Last week the American Library Association put out their annual list of the top ten most challenged books of the previous year (for 2018, it’s actually a top eleven). It’s notable — and not unusual — that more than half of them were challenged because of QUILTBAG content.
The ALA compiles statistics throughout the year whenever a parent or patron questions the appropriateness of a book in a school or public library’s collection and tries to have it removed. If you take a look at the most recent list you can see the rationale given for challenging each book; six of the eleven titles list LGBTQ characters or themes as a reason. The accompanying infographic includes a word cloud that also clearly shows LGBTQIA+ as the biggest concern during challenges, with additional entries for terms like “gender nonconformity,” “transgender characters,” and “same-sex married couple.”
Drama, a graphic novel for tweens by Raina Telgemeier, has shown up on this list for several years now, and comes in this year at #5. Callie, the main character, helps with set design in her middle school’s drama club, and the story focuses on, well, the DRAMA of middle school, including failures, embarrassments, and first crushes. One such romance is between two boys. This tame comic book is perfectly fine for (and very popular with) upper elementary students — but many of its detractors cite the gay content as inappropriate, while finding no issue with the many straight kisses and crushes that arise throughout the story.
A Day in the Life of Marlon Bundo by Jill Twiss and illustrated by E.G. Keller, #2 on this year’s list, got its start as a satirical jab at the Vice President. Mike Pence’s wife and daughter wrote a book about their pet bunny Marlon Bundo. As a response, comedian John Oliver presented this picture book in which Bundo falls in love with another boy bunny, while a villainous stinkbug (who looks suspiciously like the President) tries to thwart their relationship. A Day in the Life of Marlon Bundo is a surprisingly sweet picture book that stands on its own, apart from the political and social satire that spawned it. While some of the complaints about this book arose from its political viewpoint, it received more heat from the same-sex romance between Marlon and his bunny boyfriend.
Why are parents and community members so concerned about QUILTBAG characters and themes in books for children? Why do some citizens attempt to have books removed from libraries and schools, even going so far as to hide or destroy copies of the offending books?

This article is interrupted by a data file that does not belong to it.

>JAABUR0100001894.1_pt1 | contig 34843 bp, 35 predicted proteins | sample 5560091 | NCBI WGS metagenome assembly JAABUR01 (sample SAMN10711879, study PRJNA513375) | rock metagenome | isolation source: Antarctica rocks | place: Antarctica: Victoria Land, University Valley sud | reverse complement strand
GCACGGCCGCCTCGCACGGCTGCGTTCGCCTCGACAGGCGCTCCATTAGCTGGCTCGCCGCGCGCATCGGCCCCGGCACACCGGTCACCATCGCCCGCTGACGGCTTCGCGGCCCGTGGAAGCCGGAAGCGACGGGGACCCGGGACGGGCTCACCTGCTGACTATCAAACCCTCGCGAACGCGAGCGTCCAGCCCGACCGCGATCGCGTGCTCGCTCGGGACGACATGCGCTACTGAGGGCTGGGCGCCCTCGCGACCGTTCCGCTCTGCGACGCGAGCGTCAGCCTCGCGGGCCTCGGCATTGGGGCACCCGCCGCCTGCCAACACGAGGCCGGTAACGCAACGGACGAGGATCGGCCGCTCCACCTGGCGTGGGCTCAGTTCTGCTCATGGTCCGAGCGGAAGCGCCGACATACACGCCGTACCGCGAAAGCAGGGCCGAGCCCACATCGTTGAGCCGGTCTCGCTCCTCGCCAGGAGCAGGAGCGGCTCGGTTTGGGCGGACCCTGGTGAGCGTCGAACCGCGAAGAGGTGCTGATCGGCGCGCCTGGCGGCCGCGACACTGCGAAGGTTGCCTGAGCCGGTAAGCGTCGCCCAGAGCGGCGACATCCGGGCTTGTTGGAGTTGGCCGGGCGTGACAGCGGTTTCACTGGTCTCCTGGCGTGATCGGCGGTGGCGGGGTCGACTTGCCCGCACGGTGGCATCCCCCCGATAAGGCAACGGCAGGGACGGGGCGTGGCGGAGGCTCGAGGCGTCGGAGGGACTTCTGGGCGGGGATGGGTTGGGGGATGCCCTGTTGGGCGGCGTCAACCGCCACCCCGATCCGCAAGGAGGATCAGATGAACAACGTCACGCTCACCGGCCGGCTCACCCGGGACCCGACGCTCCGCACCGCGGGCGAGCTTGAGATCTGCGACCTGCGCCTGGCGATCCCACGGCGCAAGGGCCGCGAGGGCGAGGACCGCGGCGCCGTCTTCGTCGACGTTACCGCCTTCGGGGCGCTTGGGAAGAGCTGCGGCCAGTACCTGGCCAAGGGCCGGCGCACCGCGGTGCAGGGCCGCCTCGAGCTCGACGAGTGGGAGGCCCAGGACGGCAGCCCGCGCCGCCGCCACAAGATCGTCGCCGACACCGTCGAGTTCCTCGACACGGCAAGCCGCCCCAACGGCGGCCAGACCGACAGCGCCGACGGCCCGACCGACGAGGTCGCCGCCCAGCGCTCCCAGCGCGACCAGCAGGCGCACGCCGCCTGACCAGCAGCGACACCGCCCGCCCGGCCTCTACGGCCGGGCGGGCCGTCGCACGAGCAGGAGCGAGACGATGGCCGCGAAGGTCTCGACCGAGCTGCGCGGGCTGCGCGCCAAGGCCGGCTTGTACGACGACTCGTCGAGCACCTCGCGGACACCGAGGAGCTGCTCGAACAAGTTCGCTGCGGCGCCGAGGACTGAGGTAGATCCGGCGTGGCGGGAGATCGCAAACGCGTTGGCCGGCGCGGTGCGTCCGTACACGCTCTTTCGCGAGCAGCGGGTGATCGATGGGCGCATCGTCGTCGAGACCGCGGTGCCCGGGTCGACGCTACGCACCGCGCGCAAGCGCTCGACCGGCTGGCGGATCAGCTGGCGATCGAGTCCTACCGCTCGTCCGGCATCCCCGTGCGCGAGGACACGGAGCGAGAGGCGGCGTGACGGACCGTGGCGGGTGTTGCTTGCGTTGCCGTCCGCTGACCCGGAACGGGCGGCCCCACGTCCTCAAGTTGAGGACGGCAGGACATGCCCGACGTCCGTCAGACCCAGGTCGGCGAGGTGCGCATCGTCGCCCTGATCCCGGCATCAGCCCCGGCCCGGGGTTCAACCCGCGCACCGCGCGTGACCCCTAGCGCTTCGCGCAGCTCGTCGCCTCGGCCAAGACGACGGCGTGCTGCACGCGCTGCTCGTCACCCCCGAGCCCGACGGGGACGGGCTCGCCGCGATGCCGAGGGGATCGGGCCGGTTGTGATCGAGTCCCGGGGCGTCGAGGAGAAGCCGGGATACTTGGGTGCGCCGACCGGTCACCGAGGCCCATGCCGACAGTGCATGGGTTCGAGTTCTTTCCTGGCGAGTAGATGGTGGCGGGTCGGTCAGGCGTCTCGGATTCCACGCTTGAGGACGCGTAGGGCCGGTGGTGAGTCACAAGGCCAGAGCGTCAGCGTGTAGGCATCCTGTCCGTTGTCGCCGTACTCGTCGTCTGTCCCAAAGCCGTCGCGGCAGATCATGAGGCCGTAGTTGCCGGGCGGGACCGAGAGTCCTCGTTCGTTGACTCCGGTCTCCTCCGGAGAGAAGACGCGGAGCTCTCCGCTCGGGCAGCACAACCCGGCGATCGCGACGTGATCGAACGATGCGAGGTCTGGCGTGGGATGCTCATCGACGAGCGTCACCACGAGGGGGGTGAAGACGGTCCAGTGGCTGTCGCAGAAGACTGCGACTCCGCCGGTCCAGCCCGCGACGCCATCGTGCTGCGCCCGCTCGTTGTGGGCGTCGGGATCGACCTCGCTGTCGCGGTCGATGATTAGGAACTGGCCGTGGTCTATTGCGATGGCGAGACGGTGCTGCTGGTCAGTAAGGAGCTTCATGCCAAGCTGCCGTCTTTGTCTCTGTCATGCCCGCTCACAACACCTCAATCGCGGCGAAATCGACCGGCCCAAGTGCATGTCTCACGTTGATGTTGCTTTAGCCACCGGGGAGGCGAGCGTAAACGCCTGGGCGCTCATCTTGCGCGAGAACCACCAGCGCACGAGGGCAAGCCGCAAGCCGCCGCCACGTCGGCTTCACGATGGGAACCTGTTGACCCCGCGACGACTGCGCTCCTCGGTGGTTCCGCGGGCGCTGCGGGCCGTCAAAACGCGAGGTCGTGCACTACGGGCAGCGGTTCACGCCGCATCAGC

I can’t answer those questions. As a school librarian, I encourage my students to self-select what they want to read, which includes what they don’t want to read. I remind them that their parents can guide what kinds of books they choose, and some families might opt to place certain books off limits. But I emphasize that students and parents don’t get to make those choices for other students and families. I tell my students: If something makes you uncomfortable, simply don’t check it out. Choose the books you like, and leave other books for other readers.
(Several years ago, a mother of one of our students informed me that our library had more “gay books” than other junior highs in our area. I’m pretty sure it wasn’t meant as a compliment. At the time we had about 30 such titles amid a fiction collection of over 5,000 books. I’m glad that we have more than that now.)
Sometimes things make us uncomfortable simply because they’re unfamiliar. Perhaps the key then is to read more QUILTBAG books, not banish them from our children’s experience. Science has shown that reading fiction increases emotional intelligence and empathy. Author Sunil Yapa has said, “Empathy is a profound act of imagination and human connection. In fiction, we imagine ourselves into other people’s experiences.” Kids and teens will be more accepting and inclusive if they have read diverse stories about others’ lives.
While some people seek to remove QUILTBAG titles from children’s shelves, lots of people think we don’t have enough QUILTBAG books for youth in libraries — especially stories about people of color, kids with disabilities or mental illness, or youth from other marginalized groups, who also happen to be queer. NBC News recently published a story about the rise of YA books with LGBTQ content. The article features many YA authors, including Amy Rose Capetta and Caleb Roehrig, whose Rainbow List-ed books Echo After Echo and White Rabbit I touted back in QUILTBAG #2 – The Rainbow List. The NBC article also mentions many other worthwhile authors and YA titles.
I’m tired of seeing so many QUILTBAG books on the banned, burned, and challenged lists. We need to move beyond the idea that QUILTBAG books are somehow bad for our kids. In fact, a recent study showed that having a gay friend makes you a better person. So strive to be better, and help the children and teens in your life be better too. Read more QUILTBAG books!